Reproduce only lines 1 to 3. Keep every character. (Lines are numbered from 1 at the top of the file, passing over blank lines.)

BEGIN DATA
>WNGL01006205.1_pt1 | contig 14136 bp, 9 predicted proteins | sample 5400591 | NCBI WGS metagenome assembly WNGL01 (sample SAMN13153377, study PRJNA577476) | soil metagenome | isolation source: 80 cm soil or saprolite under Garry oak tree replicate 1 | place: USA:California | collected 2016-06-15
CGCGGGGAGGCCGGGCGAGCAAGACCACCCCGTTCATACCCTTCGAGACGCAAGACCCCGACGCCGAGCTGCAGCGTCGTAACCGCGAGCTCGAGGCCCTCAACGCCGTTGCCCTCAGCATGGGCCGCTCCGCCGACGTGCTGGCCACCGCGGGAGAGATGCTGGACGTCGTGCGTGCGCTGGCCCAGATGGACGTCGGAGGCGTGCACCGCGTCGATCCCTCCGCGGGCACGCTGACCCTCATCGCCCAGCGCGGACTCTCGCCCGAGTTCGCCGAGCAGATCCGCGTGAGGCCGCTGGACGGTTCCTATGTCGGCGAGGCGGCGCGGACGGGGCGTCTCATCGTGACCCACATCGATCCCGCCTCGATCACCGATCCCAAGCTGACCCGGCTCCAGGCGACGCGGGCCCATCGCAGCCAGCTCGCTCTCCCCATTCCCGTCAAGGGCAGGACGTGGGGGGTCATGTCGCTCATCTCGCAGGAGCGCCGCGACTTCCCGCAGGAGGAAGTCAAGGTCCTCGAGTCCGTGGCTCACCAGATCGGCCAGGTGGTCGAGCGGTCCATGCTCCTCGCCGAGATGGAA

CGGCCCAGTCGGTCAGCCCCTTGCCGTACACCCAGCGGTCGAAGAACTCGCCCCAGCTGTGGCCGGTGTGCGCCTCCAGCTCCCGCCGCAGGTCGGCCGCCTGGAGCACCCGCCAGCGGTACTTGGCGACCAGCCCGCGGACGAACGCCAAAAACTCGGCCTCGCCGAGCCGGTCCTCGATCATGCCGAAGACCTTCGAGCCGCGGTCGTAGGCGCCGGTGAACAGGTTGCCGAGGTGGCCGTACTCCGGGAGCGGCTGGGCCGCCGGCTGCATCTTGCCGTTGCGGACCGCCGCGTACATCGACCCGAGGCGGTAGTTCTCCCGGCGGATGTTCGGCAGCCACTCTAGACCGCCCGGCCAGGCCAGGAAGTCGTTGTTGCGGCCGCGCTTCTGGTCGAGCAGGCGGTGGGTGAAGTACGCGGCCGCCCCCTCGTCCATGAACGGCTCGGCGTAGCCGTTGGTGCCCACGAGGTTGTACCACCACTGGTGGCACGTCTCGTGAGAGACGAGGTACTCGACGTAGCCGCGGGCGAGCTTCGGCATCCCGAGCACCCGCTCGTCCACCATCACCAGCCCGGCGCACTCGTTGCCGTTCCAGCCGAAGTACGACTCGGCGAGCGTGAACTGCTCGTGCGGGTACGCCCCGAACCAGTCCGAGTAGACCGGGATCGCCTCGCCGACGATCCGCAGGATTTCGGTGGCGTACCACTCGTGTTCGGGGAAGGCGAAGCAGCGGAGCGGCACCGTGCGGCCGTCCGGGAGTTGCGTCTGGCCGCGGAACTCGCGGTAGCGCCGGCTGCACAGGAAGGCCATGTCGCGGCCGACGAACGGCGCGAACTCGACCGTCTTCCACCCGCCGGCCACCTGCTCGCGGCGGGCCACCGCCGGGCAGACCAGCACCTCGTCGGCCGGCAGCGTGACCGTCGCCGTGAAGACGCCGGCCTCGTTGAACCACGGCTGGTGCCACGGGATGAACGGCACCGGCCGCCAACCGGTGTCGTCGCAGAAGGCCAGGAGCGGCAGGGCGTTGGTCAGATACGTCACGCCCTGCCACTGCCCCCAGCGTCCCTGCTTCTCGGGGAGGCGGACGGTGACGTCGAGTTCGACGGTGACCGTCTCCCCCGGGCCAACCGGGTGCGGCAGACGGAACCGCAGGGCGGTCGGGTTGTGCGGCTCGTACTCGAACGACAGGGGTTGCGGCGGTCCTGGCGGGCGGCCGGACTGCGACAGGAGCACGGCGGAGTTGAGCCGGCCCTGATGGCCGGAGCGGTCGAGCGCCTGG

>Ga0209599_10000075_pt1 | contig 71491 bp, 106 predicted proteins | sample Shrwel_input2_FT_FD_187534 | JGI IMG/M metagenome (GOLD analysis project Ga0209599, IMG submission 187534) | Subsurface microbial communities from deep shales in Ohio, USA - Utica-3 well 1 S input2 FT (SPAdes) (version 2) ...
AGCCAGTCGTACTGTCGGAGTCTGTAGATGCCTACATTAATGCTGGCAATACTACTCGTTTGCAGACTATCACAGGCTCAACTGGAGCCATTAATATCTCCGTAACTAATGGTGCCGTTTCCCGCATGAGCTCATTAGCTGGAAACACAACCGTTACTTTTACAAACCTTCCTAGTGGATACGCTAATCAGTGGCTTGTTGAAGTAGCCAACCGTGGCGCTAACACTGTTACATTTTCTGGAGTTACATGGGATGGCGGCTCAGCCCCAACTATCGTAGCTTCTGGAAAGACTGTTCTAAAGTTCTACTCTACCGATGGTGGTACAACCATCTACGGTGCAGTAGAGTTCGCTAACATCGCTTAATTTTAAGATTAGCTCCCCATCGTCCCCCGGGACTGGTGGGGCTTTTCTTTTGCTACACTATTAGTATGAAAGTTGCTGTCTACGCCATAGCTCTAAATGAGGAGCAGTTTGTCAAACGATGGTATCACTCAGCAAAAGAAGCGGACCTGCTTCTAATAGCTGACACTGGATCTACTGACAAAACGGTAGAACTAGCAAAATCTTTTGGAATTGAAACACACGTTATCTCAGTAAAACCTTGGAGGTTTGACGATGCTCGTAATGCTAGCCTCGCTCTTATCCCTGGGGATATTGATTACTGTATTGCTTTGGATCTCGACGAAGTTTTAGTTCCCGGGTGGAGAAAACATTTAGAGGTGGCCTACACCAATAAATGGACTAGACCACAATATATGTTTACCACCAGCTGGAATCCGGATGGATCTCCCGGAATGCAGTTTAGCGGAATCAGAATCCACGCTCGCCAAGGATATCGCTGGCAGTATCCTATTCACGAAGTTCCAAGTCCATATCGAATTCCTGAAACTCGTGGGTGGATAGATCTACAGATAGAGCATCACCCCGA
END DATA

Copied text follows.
>WNGL01006205.1_pt1 | contig 14136 bp, 9 predicted proteins | sample 5400591 | NCBI WGS metagenome assembly WNGL01 (sample SAMN13153377, study PRJNA577476) | soil metagenome | isolation source: 80 cm soil or saprolite under Garry oak tree replicate 1 | place: USA:California | collected 2016-06-15
CGCGGGGAGGCCGGGCGAGCAAGACCACCCCGTTCATACCCTTCGAGACGCAAGACCCCGACGCCGAGCTGCAGCGTCGTAACCGCGAGCTCGAGGCCCTCAACGCCGTTGCCCTCAGCATGGGCCGCTCCGCCGACGTGCTGGCCACCGCGGGAGAGATGCTGGACGTCGTGCGTGCGCTGGCCCAGATGGACGTCGGAGGCGTGCACCGCGTCGATCCCTCCGCGGGCACGCTGACCCTCATCGCCCAGCGCGGACTCTCGCCCGAGTTCGCCGAGCAGATCCGCGTGAGGCCGCTGGACGGTTCCTATGTCGGCGAGGCGGCGCGGACGGGGCGTCTCATCGTGACCCACATCGATCCCGCCTCGATCACCGATCCCAAGCTGACCCGGCTCCAGGCGACGCGGGCCCATCGCAGCCAGCTCGCTCTCCCCATTCCCGTCAAGGGCAGGACGTGGGGGGTCATGTCGCTCATCTCGCAGGAGCGCCGCGACTTCCCGCAGGAGGAAGTCAAGGTCCTCGAGTCCGTGGCTCACCAGATCGGCCAGGTGGTCGAGCGGTCCATGCTCCTCGCCGAGATGGAA

CGGCCCAGTCGGTCAGCCCCTTGCCGTACACCCAGCGGTCGAAGAACTCGCCCCAGCTGTGGCCGGTGTGCGCCTCCAGCTCCCGCCGCAGGTCGGCCGCCTGGAGCACCCGCCAGCGGTACTTGGCGACCAGCCCGCGGACGAACGCCAAAAACTCGGCCTCGCCGAGCCGGTCCTCGATCATGCCGAAGACCTTCGAGCCGCGGTCGTAGGCGCCGGTGAACAGGTTGCCGAGGTGGCCGTACTCCGGGAGCGGCTGGGCCGCCGGCTGCATCTTGCCGTTGCGGACCGCCGCGTACATCGACCCGAGGCGGTAGTTCTCCCGGCGGATGTTCGGCAGCCACTCTAGACCGCCCGGCCAGGCCAGGAAGTCGTTGTTGCGGCCGCGCTTCTGGTCGAGCAGGCGGTGGGTGAAGTACGCGGCCGCCCCCTCGTCCATGAACGGCTCGGCGTAGCCGTTGGTGCCCACGAGGTTGTACCACCACTGGTGGCACGTCTCGTGAGAGACGAGGTACTCGACGTAGCCGCGGGCGAGCTTCGGCATCCCGAGCACCCGCTCGTCCACCATCACCAGCCCGGCGCACTCGTTGCCGTTCCAGCCGAAGTACGACTCGGCGAGCGTGAACTGCTCGTGCGGGTACGCCCCGAACCAGTCCGAGTAGACCGGGATCGCCTCGCCGACGATCCGCAGGATTTCGGTGGCGTACCACTCGTGTTCGGGGAAGGCGAAGCAGCGGAGCGGCACCGTGCGGCCGTCCGGGAGTTGCGTCTGGCCGCGGAACTCGCGGTAGCGCCGGCTGCACAGGAAGGCCATGTCGCGGCCGACGAACGGCGCGAACTCGACCGTCTTCCACCCGCCGGCCACCTGCTCGCGGCGGGCCACCGCCGGGCAGACCAGCACCTCGTCGGCCGGCAGCGTGACCGTCGCCGTGAAGACGCCGGCCTCGTTGAACCACGGCTGGTGCCACGGGATGAACGGCACCGGCCGCCAACCGGTGTCGTCGCAGAAGGCCAGGAGCGGCAGGGCGTTGGTCAGATACGTCACGCCCTGCCACTGCCCCCAGCGTCCCTGCTTCTCGGGGAGGCGGACGGTGACGTCGAGTTCGACGGTGACCGTCTCCCCCGGGCCAACCGGGTGCGGCAGACGGAACCGCAGGGCGGTCGGGTTGTGCGGCTCGTACTCGAACGACAGGGGTTGCGGCGGTCCTGGCGGGCGGCCGGACTGCGACAGGAGCACGGCGGAGTTGAGCCGGCCCTGATGGCCGGAGCGGTCGAGCGCCTGG